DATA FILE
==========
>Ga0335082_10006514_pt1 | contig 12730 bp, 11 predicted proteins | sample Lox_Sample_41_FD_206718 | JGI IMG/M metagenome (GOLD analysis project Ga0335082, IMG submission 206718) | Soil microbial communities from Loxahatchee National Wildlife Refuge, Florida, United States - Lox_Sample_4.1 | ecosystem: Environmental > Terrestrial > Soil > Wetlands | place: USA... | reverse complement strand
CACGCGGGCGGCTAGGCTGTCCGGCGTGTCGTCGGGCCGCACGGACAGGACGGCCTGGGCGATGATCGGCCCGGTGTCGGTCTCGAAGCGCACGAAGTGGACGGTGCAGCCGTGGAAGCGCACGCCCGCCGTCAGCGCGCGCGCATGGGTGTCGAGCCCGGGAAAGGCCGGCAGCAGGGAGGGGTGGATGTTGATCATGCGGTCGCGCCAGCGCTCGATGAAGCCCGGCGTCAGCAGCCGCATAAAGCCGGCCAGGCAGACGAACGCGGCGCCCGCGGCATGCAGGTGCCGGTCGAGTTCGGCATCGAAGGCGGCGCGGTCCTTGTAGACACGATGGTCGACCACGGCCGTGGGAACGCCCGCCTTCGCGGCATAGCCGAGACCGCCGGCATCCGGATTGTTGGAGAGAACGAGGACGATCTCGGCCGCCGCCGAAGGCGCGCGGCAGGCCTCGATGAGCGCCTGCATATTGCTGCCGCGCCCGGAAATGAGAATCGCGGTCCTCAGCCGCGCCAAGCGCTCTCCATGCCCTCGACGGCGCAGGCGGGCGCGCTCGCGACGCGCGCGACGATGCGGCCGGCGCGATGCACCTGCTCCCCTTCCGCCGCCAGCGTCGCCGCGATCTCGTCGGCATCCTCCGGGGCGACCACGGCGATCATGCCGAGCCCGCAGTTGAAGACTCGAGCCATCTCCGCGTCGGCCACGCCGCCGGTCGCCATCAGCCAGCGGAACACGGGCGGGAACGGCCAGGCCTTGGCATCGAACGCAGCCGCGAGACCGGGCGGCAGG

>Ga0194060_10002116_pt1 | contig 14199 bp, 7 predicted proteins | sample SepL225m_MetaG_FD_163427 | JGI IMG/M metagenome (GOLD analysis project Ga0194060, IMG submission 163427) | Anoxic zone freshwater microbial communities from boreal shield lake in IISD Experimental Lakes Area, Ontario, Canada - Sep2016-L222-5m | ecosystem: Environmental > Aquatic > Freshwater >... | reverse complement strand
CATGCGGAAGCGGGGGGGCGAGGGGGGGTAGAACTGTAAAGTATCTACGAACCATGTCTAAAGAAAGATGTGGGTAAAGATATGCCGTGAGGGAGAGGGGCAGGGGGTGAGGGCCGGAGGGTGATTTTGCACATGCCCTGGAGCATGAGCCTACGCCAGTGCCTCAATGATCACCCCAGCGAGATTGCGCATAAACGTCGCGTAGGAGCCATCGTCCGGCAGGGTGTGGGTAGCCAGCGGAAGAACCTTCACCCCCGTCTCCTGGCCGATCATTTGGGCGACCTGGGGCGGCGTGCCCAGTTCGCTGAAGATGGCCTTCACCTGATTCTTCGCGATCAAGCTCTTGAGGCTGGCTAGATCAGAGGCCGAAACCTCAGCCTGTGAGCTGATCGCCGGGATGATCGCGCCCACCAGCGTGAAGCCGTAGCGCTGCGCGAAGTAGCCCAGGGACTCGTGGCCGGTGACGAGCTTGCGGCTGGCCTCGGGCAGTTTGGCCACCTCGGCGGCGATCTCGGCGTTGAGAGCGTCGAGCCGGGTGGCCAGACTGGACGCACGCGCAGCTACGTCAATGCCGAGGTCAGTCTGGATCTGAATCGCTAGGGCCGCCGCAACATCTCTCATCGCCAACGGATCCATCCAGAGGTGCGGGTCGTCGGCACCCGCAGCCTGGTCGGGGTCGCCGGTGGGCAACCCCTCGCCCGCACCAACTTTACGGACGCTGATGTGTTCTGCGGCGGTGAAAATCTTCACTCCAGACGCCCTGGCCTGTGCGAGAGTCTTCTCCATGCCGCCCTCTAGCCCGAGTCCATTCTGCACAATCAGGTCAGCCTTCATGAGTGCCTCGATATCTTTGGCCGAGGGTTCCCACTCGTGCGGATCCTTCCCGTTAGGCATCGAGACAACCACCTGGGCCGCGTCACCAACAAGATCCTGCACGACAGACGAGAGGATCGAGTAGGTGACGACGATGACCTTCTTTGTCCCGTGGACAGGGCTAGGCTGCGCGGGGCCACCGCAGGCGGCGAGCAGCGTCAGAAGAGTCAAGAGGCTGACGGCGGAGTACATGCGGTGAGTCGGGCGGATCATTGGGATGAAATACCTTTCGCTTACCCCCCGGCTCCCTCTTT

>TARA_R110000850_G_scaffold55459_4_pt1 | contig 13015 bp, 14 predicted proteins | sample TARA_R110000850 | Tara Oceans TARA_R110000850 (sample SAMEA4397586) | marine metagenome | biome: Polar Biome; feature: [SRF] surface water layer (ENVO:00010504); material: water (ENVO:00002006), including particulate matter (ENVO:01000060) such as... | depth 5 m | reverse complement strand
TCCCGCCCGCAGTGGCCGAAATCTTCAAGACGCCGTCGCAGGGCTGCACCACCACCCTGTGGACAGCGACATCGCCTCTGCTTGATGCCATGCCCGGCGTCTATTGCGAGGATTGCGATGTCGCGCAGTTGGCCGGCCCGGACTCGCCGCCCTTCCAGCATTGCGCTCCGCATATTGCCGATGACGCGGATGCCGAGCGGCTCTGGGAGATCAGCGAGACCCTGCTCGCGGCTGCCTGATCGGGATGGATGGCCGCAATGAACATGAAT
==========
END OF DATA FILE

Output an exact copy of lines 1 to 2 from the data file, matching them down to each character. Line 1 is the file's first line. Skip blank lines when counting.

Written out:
>Ga0335082_10006514_pt1 | contig 12730 bp, 11 predicted proteins | sample Lox_Sample_41_FD_206718 | JGI IMG/M metagenome (GOLD analysis project Ga0335082, IMG submission 206718) | Soil microbial communities from Loxahatchee National Wildlife Refuge, Florida, United States - Lox_Sample_4.1 | ecosystem: Environmental > Terrestrial > Soil > Wetlands | place: USA... | reverse complement strand
CACGCGGGCGGCTAGGCTGTCCGGCGTGTCGTCGGGCCGCACGGACAGGACGGCCTGGGCGATGATCGGCCCGGTGTCGGTCTCGAAGCGCACGAAGTGGACGGTGCAGCCGTGGAAGCGCACGCCCGCCGTCAGCGCGCGCGCATGGGTGTCGAGCCCGGGAAAGGCCGGCAGCAGGGAGGGGTGGATGTTGATCATGCGGTCGCGCCAGCGCTCGATGAAGCCCGGCGTCAGCAGCCGCATAAAGCCGGCCAGGCAGACGAACGCGGCGCCCGCGGCATGCAGGTGCCGGTCGAGTTCGGCATCGAAGGCGGCGCGGTCCTTGTAGACACGATGGTCGACCACGGCCGTGGGAACGCCCGCCTTCGCGGCATAGCCGAGACCGCCGGCATCCGGATTGTTGGAGAGAACGAGGACGATCTCGGCCGCCGCCGAAGGCGCGCGGCAGGCCTCGATGAGCGCCTGCATATTGCTGCCGCGCCCGGAAATGAGAATCGCGGTCCTCAGCCGCGCCAAGCGCTCTCCATGCCCTCGACGGCGCAGGCGGGCGCGCTCGCGACGCGCGCGACGATGCGGCCGGCGCGATGCACCTGCTCCCCTTCCGCCGCCAGCGTCGCCGCGATCTCGTCGGCATCCTCCGGGGCGACCACGGCGATCATGCCGAGCCCGCAGTTGAAGACTCGAGCCATCTCCGCGTCGGCCACGCCGCCGGTCGCCATCAGCCAGCGGAACACGGGCGGGAACGGCCAGGCCTTGGCATCGAACGCAGCCGCGAGACCGGGCGGCAGG